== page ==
The next time No. 4 Ohio State, No. 10 Florida, Georgetown and Marquette try to play aboard a ship, they might need more than their jump shots and fast breaks.

They may want to bring mops and buckets, too.

A pair of big men's college basketball openers were called off Friday night when the makeshift courts were hardly shipshape. Instead, the floors became too wet because of condensation and the matchups were canceled.

Florida led Georgetown 27-23 at halftime in the Navy-Marine Corps Classic on the USS Bataan in Jacksonville, Fla., when it was stopped. The game will not count and will not be made up.

"It's just tough around this time, the weather," Florida guard Kenny Boynton said. "I'm not sure what caused the water, but it's definitely tough. We've got to get an indoor event, I guess."

Ohio State and Marquette never got started aboard the USS Yorktown in Mount Pleasant, S.C. The tipoff was delayed for about a half-hour as coaches, players and officials waited for the conditions to improve. The weather didn't get better, and the teams are unlikely to reschedule the meeting this season.

"All were apprehensive about playing the game," referee John Cahill said. "You could feel the wet spots on the floor. Our primary concern is with the student-athlete. The last thing we want is any kid who's got a future in the game of basketball to be injured as a result of this."

No. 9 Syracuse and No. 20 San Diego State are set to play Sunday afternoon on the USS Midway in San Diego. The game aboard the flight deck of the aircraft carrier was originally scheduled for Friday night, but moved back because of a strong chance of rain and wind.

"The purpose of the game is to play it on the Midway," SDSU coach Steve Fisher said.

Late Friday afternoon, the Yorktown hosted a women's game as No. 7 Notre Dame beat No. 19 Ohio State 57-51 without any problems on the court.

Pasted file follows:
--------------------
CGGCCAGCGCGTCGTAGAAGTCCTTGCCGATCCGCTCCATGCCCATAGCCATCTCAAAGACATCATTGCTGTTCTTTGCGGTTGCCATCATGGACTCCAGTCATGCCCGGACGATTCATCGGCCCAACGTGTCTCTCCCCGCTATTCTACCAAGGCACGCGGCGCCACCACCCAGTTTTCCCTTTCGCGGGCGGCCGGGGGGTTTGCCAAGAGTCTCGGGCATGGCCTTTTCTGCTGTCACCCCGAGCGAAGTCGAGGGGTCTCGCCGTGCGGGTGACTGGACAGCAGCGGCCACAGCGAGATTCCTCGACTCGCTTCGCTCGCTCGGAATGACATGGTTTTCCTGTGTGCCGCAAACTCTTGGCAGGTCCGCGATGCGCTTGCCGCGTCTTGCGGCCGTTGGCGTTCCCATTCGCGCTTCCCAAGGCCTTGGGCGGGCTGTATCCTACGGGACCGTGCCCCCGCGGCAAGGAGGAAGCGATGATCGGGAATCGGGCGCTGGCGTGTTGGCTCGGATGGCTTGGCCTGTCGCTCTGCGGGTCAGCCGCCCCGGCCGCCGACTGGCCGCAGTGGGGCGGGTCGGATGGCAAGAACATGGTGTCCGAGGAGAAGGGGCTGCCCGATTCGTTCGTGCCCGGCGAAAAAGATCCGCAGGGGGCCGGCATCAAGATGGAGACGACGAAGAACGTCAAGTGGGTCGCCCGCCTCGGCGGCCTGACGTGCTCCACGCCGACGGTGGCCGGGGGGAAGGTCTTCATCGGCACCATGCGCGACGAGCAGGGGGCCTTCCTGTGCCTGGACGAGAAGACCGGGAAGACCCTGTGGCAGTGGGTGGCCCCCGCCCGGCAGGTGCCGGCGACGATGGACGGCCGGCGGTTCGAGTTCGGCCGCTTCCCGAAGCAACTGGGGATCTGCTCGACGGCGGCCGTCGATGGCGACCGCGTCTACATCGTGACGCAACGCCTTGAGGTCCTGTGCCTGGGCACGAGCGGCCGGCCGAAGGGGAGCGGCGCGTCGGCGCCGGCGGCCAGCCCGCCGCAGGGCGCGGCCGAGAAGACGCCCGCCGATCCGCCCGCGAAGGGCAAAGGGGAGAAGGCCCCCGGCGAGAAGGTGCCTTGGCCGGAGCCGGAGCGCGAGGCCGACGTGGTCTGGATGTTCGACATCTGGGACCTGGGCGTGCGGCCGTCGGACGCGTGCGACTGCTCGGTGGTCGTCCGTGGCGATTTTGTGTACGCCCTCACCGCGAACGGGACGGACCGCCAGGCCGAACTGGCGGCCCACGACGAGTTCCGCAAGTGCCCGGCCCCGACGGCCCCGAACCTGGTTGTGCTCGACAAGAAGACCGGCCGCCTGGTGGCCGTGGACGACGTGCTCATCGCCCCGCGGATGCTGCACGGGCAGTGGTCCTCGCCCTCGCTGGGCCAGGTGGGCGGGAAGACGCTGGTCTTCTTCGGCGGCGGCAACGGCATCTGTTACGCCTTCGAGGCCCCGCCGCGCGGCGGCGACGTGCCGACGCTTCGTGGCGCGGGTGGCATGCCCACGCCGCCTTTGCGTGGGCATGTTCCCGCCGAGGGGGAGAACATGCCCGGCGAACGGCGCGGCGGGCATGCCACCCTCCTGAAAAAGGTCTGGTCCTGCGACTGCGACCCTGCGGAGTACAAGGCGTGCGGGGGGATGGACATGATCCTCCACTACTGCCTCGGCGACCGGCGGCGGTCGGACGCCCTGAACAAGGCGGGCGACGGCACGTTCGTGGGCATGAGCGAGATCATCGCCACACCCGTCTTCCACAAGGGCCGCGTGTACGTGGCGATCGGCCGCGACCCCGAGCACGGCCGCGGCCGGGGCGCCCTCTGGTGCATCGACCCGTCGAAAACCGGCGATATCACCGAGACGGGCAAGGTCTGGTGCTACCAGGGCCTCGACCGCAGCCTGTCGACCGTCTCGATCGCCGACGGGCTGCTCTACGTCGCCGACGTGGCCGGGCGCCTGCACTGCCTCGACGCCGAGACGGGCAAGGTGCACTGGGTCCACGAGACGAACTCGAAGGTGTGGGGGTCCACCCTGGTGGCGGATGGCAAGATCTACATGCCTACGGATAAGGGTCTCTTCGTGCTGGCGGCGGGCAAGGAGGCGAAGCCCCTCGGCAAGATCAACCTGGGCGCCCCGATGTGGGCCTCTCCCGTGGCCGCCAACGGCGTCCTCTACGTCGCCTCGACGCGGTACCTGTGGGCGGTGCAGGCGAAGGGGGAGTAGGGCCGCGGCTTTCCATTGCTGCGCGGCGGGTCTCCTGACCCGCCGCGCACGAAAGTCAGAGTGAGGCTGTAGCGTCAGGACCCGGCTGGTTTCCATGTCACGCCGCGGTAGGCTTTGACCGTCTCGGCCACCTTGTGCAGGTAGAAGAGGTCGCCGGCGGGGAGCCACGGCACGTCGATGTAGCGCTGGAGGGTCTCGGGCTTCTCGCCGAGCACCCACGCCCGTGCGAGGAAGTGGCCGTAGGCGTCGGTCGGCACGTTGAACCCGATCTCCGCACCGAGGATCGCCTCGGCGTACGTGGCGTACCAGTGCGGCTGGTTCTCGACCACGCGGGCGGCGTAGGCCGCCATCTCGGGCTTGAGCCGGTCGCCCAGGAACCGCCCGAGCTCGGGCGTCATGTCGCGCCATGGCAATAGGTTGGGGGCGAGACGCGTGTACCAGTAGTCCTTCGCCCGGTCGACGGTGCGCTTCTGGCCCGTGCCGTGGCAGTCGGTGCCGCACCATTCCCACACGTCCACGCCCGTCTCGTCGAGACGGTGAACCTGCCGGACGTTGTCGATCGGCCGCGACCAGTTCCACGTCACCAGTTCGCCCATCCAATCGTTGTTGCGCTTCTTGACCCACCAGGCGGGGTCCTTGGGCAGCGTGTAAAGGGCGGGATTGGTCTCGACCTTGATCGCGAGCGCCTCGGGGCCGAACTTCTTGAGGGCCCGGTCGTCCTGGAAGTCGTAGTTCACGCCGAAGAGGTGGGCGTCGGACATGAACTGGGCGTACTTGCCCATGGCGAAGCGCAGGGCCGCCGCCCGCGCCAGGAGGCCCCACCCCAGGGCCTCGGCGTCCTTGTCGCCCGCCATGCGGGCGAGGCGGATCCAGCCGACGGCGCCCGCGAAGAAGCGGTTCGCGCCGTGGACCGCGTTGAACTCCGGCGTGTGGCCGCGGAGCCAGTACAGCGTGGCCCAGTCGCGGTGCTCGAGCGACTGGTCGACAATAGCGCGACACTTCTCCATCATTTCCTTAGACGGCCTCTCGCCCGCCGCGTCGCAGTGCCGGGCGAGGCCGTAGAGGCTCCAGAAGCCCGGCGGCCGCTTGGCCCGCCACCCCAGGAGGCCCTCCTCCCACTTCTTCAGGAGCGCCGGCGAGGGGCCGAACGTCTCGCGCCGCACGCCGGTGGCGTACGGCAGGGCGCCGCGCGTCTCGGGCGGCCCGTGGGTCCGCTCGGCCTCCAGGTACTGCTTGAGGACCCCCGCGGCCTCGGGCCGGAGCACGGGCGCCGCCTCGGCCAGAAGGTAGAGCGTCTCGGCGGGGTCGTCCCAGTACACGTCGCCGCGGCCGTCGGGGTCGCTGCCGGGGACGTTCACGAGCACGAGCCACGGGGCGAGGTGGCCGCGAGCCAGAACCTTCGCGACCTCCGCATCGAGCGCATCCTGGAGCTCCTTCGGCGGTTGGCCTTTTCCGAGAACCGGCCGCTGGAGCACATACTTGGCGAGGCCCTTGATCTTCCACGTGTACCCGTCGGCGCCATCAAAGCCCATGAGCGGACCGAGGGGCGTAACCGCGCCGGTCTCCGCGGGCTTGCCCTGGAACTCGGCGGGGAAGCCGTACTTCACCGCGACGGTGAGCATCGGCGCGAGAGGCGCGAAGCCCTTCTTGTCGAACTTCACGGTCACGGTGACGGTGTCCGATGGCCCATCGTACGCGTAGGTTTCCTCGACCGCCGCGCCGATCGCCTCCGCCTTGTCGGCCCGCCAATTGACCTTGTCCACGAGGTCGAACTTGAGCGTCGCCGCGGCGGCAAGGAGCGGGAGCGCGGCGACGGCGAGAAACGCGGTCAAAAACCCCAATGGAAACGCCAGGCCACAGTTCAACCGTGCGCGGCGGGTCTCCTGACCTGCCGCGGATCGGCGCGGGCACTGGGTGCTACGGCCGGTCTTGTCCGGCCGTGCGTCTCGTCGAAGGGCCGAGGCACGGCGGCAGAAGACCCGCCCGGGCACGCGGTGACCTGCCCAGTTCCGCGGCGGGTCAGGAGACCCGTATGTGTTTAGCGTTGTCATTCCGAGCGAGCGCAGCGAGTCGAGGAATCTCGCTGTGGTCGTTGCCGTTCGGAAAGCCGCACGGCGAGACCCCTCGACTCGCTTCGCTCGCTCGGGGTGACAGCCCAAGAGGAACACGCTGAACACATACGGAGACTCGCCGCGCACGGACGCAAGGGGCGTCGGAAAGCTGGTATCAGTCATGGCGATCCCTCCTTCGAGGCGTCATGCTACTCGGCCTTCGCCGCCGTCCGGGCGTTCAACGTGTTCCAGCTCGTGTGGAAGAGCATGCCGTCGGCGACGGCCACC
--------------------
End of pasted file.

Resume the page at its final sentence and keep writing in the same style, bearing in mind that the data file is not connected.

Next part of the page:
The Ohio State-Marquette matchup was part of the second Carrier Classic, the first a magnificent spectacle last year between North Carolina and Michigan State attended by President Barack Obama on the USS Carl Vinson outside San Diego.

The contest raises money for several groups that help troops and veterans. It was a showcase for Veterans Day weekend.

Marquette coach Buzz Williams said the lost game wouldn't change his mind about playing again on an aircraft carrier.

"We'll play anywhere, anytime in this type of event for this type of purpose," he said.

Florida and Georgetown had no problems on the court in the first half. The teams warmed up after the break, then players, coaches and the referees tried to no avail to dry the surface on the 388-foot amphibious assault ship.

Event organizers said they want to try to play it again next year.

"We've got to go back to work and maybe become meteorologists and do some things different. We and the Navy are committed to the event and doing it right," said Alan Verlander, director of sports and entertainment for the city of Jacksonville.